Sunday, October 14, 2012

Buccaneers in the Time of Dragons

Lately my reading into colonial history has taken me to the 17th century Caribbean basin, and the rise of buccaneers, and later pirates.  One striking component, as you read about the life stories of notorious buccaneers and pirates, is how their rise to glory or infamy parallels the murder hobo career of characters from D&D or your favorite retro clone™.  They start out as poor fighting men, usually ex-hunters or military, who turn to raiding to earn a better life.  Early success wins them a ship, and as their name grows, more and more men flock to their banner and they become capable of launching larger raids - sometimes with multiple ships or small armies of buccaneers, eventually sacking major towns and forts.  In the twilight of their career, they take their fortunes and retire to governorships,  plantations, or high stations in the military - or they're killed in action.  It's a 50-50 proposition.

The issue I see with such a campaign arc in D&D is that it doesn't handle large scale combats very well, and certainly not if characters are just low level participants.  I imagine smaller raiding and boarding actions can be handled tactically, using the standard rules, but it would become unwieldy once more than 50 or so combatants per side are engaged.

If you were to go outside of D&D to borrow ideas from a system that handled ship-to-ship combat, chases, boarding actions, and similar aspects of high seas action, what would it be?  I also think it beneficial to shift the scale as appropriate; perhaps the distance-based combat ship-to-ship starts abstract, but when the ships reach boarding range, play moves from a strategic scale to a tactical scale and the players resolve the remainder of the combat using standard rules.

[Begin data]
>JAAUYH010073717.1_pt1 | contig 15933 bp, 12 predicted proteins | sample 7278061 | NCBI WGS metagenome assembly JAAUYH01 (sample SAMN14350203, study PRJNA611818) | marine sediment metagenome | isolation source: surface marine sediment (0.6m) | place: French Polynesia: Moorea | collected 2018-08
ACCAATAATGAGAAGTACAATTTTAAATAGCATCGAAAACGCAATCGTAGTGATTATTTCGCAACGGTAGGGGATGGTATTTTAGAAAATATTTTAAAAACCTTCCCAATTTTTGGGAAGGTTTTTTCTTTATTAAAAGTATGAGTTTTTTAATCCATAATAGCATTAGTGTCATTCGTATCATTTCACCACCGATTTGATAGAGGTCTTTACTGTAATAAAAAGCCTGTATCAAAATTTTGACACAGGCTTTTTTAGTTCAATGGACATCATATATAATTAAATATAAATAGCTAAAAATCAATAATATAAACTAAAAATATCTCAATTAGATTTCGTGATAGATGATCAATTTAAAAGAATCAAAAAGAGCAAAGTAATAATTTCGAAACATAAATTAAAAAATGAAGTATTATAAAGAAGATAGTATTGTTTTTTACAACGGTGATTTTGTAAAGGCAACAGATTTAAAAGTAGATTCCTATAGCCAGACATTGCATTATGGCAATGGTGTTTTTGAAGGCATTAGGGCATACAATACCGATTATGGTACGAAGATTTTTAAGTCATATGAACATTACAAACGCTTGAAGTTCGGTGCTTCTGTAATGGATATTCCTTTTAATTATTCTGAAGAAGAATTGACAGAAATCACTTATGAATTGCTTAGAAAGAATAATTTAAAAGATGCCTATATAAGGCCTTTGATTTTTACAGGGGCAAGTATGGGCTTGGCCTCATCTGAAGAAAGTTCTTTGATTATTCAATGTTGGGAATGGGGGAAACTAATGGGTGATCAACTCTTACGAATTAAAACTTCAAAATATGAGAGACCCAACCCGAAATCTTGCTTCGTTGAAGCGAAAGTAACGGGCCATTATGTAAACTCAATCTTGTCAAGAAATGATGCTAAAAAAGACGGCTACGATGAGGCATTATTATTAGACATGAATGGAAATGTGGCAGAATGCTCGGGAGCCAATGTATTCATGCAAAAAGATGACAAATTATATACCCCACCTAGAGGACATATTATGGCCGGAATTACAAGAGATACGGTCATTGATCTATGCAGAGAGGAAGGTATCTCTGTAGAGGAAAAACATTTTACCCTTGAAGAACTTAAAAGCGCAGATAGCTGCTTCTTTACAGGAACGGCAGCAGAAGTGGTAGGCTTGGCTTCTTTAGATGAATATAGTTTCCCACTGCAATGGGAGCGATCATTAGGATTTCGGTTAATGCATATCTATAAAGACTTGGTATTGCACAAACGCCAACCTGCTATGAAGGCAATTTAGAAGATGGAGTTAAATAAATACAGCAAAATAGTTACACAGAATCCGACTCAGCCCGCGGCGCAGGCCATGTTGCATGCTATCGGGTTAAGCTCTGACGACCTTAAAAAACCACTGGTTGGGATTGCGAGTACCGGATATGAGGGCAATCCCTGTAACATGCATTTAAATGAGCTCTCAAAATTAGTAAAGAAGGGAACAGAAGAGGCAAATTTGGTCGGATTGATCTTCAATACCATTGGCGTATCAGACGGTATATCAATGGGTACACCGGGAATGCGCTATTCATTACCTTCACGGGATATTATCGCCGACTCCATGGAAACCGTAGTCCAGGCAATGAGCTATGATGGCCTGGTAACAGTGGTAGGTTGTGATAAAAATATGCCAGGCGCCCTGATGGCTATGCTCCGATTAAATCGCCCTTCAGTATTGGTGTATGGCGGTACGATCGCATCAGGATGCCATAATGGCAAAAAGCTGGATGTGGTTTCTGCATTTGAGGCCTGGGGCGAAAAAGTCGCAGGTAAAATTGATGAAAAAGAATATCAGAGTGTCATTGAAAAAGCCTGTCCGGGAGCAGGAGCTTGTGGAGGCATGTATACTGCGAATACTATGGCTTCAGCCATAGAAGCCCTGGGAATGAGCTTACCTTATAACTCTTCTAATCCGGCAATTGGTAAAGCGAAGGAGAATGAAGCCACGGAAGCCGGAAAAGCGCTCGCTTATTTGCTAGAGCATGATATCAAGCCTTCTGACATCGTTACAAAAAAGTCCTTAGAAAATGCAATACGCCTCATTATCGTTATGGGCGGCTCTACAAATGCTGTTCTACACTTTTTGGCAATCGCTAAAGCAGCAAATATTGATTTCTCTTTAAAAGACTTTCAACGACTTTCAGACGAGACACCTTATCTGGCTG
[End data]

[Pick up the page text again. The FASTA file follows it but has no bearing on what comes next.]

I'm not averse to looking at Sci Fi either, I imagine a starship-based game could have similar issues where the combat needs to shift from ship-to-ship combat to personal combat.  Not everyone can be the captain, after all.  I might be missing some game approaches that handled transitions and troupe play.

Incidentally, following the muse a bit, I've been sketching notes for a short horror scenario in colonial waters that involves a derelict Spanish vessel drifting along the coast.  Was it part of one of the famed treasure fleets, lost in a storm, or is something else at play?  The adventure hook is being asked to join a merchant's expedition, either out of Jamestown (to the north) or up from the Bahamas, to find and recover the derelict after it was spotted by a vessel just making port; adventurers are needed for the kind of fighting and exploration of which the regular sailors are ill-prepared.  Although it's free form, some of the potential encounters involves French pirates, native villages along the coast, and a dark horror from the Mesoamerican hinterland.  It's shaping up to be great fun. But it's got me thinking again how an actual saltbox type campaign might be played out.